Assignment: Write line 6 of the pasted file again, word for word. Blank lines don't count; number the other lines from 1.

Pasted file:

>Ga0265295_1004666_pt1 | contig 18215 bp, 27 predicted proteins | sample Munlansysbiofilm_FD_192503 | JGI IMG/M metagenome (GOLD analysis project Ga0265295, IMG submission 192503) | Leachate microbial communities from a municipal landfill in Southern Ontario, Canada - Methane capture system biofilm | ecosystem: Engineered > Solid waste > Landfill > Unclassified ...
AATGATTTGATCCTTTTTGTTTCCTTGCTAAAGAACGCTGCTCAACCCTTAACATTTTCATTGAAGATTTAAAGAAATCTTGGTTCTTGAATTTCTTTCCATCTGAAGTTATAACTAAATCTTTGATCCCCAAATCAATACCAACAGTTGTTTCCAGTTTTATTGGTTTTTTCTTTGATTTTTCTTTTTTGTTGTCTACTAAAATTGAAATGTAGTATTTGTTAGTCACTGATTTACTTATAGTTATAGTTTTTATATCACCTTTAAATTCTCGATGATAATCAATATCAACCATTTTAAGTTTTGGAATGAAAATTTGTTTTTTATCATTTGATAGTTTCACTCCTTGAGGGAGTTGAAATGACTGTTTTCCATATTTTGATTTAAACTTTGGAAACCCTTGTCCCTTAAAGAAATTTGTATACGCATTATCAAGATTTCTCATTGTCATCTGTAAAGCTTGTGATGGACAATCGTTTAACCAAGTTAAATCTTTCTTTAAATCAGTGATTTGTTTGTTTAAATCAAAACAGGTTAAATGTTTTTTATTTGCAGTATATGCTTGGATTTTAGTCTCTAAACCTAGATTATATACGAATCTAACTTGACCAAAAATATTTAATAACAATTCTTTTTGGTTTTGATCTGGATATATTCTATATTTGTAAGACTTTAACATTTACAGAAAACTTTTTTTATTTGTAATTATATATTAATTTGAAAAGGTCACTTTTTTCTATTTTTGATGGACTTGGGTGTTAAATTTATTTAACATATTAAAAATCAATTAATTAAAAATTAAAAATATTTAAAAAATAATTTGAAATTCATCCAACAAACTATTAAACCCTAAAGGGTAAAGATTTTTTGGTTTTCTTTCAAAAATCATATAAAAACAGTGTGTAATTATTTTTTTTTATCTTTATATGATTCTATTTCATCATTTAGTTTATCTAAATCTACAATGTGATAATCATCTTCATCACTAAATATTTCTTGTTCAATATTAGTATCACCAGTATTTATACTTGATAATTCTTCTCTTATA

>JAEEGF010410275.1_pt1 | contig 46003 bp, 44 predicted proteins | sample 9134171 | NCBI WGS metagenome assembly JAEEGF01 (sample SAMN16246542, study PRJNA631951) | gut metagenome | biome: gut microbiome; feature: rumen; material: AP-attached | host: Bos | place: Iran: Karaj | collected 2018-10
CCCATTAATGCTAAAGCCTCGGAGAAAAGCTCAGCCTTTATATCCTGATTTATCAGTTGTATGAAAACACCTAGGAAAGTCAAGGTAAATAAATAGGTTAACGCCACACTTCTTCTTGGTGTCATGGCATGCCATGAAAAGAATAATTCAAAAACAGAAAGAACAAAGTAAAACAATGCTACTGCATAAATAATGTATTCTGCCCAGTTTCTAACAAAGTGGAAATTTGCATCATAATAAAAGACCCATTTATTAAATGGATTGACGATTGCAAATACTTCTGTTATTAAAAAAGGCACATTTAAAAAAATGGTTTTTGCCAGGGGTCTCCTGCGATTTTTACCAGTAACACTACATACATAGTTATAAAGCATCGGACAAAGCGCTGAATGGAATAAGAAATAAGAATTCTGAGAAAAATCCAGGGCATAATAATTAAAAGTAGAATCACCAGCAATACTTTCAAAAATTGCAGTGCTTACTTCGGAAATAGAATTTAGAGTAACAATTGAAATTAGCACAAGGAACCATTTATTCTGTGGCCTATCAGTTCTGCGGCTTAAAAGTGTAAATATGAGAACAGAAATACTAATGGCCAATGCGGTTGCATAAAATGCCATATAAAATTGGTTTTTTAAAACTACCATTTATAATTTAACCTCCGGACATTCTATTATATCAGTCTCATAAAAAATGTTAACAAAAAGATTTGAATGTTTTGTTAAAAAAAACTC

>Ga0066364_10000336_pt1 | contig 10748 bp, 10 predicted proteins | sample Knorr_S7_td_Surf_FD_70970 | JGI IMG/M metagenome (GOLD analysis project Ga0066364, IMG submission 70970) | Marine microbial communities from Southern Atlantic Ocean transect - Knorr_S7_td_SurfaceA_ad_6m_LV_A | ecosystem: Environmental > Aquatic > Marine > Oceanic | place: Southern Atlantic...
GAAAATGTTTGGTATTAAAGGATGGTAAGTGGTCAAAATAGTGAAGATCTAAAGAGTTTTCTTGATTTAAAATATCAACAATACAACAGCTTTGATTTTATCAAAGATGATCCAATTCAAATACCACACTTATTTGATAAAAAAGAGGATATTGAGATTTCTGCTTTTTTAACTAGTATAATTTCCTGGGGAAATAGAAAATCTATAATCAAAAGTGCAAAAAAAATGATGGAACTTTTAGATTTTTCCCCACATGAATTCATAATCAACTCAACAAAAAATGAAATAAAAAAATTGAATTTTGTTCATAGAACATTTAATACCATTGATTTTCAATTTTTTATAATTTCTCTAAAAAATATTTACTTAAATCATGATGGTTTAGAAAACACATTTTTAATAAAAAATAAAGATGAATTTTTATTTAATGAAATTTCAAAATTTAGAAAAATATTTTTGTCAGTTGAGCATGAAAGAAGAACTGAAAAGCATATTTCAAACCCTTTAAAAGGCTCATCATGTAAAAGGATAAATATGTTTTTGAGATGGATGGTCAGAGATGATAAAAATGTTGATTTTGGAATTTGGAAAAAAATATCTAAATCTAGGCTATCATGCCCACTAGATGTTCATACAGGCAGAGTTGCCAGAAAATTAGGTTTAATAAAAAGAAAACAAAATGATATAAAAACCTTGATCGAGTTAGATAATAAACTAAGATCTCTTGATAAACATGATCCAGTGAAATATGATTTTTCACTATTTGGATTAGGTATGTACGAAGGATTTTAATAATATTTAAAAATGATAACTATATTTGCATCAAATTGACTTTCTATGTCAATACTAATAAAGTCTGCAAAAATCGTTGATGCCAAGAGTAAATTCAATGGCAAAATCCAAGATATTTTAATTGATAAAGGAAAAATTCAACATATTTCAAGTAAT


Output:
GAAAATGTTTGGTATTAAAGGATGGTAAGTGGTCAAAATAGTGAAGATCTAAAGAGTTTTCTTGATTTAAAATATCAACAATACAACAGCTTTGATTTTATCAAAGATGATCCAATTCAAATACCACACTTATTTGATAAAAAAGAGGATATTGAGATTTCTGCTTTTTTAACTAGTATAATTTCCTGGGGAAATAGAAAATCTATAATCAAAAGTGCAAAAAAAATGATGGAACTTTTAGATTTTTCCCCACATGAATTCATAATCAACTCAACAAAAAATGAAATAAAAAAATTGAATTTTGTTCATAGAACATTTAATACCATTGATTTTCAATTTTTTATAATTTCTCTAAAAAATATTTACTTAAATCATGATGGTTTAGAAAACACATTTTTAATAAAAAATAAAGATGAATTTTTATTTAATGAAATTTCAAAATTTAGAAAAATATTTTTGTCAGTTGAGCATGAAAGAAGAACTGAAAAGCATATTTCAAACCCTTTAAAAGGCTCATCATGTAAAAGGATAAATATGTTTTTGAGATGGATGGTCAGAGATGATAAAAATGTTGATTTTGGAATTTGGAAAAAAATATCTAAATCTAGGCTATCATGCCCACTAGATGTTCATACAGGCAGAGTTGCCAGAAAATTAGGTTTAATAAAAAGAAAACAAAATGATATAAAAACCTTGATCGAGTTAGATAATAAACTAAGATCTCTTGATAAACATGATCCAGTGAAATATGATTTTTCACTATTTGGATTAGGTATGTACGAAGGATTTTAATAATATTTAAAAATGATAACTATATTTGCATCAAATTGACTTTCTATGTCAATACTAATAAAGTCTGCAAAAATCGTTGATGCCAAGAGTAAATTCAATGGCAAAATCCAAGATATTTTAATTGATAAAGGAAAAATTCAACATATTTCAAGTAAT